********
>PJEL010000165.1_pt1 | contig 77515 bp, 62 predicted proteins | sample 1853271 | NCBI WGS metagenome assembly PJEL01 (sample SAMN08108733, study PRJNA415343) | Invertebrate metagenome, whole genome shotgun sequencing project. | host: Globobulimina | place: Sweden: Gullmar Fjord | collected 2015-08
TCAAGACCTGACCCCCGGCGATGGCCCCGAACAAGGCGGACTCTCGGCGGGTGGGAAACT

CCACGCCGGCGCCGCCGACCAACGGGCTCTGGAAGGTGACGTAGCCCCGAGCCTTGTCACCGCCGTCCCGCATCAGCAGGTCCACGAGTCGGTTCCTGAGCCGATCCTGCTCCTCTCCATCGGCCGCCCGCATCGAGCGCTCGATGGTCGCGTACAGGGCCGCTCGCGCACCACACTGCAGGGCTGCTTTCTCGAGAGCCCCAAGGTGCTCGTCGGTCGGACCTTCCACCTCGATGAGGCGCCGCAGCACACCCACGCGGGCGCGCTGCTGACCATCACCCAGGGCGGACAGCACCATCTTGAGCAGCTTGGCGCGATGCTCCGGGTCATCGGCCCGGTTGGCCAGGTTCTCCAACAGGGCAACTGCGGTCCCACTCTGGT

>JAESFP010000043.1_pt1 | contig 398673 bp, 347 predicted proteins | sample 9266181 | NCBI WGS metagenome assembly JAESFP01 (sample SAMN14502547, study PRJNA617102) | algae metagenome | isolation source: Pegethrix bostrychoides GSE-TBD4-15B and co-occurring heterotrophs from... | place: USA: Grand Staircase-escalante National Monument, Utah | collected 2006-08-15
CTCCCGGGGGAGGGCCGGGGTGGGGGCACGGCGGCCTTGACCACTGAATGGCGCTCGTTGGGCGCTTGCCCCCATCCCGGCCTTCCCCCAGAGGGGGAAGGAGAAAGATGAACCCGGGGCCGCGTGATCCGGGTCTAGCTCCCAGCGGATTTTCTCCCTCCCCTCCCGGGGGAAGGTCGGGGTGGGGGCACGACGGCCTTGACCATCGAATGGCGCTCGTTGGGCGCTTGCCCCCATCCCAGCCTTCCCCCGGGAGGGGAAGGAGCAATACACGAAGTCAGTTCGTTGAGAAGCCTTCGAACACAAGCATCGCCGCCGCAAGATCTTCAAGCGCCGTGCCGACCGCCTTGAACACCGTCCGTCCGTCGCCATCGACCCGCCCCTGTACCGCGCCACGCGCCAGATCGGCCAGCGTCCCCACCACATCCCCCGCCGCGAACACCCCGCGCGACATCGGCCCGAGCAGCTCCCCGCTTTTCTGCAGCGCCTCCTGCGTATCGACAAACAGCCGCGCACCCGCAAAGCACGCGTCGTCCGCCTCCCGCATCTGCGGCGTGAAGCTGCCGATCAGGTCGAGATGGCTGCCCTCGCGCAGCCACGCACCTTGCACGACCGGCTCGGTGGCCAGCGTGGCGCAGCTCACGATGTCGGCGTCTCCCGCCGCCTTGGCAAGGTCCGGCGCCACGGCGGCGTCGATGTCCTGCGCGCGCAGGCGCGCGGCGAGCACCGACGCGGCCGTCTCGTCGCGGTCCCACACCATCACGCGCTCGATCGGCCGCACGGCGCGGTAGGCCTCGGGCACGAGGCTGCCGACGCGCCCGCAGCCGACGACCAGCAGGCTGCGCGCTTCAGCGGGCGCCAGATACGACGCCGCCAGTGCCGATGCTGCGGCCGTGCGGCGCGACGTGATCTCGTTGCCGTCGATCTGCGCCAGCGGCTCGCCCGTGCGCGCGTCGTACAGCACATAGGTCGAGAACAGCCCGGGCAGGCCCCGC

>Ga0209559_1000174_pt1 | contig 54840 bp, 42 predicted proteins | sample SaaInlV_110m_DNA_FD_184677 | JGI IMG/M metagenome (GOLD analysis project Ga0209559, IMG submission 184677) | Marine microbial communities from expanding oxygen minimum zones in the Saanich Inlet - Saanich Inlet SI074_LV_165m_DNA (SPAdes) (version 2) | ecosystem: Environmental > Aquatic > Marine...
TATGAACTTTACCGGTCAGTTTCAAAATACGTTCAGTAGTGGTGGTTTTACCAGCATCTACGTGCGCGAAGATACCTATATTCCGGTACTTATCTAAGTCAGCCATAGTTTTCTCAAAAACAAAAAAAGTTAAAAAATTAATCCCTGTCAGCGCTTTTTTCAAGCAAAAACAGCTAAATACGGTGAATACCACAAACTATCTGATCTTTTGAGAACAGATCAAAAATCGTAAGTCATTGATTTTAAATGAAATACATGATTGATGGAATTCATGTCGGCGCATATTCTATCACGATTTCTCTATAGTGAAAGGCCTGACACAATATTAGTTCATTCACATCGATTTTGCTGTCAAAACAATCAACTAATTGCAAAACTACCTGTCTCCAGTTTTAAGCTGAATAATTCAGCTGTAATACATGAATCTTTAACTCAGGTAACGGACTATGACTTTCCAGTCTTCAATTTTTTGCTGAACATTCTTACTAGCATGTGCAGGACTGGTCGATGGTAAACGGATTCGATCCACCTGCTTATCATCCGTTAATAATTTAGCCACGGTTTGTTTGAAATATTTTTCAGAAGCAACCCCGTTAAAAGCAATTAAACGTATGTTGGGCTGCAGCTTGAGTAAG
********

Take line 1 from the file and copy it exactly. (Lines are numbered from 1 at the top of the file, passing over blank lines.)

>PJEL010000165.1_pt1 | contig 77515 bp, 62 predicted proteins | sample 1853271 | NCBI WGS metagenome assembly PJEL01 (sample SAMN08108733, study PRJNA415343) | Invertebrate metagenome, whole genome shotgun sequencing project. | host: Globobulimina | place: Sweden: Gullmar Fjord | collected 2015-08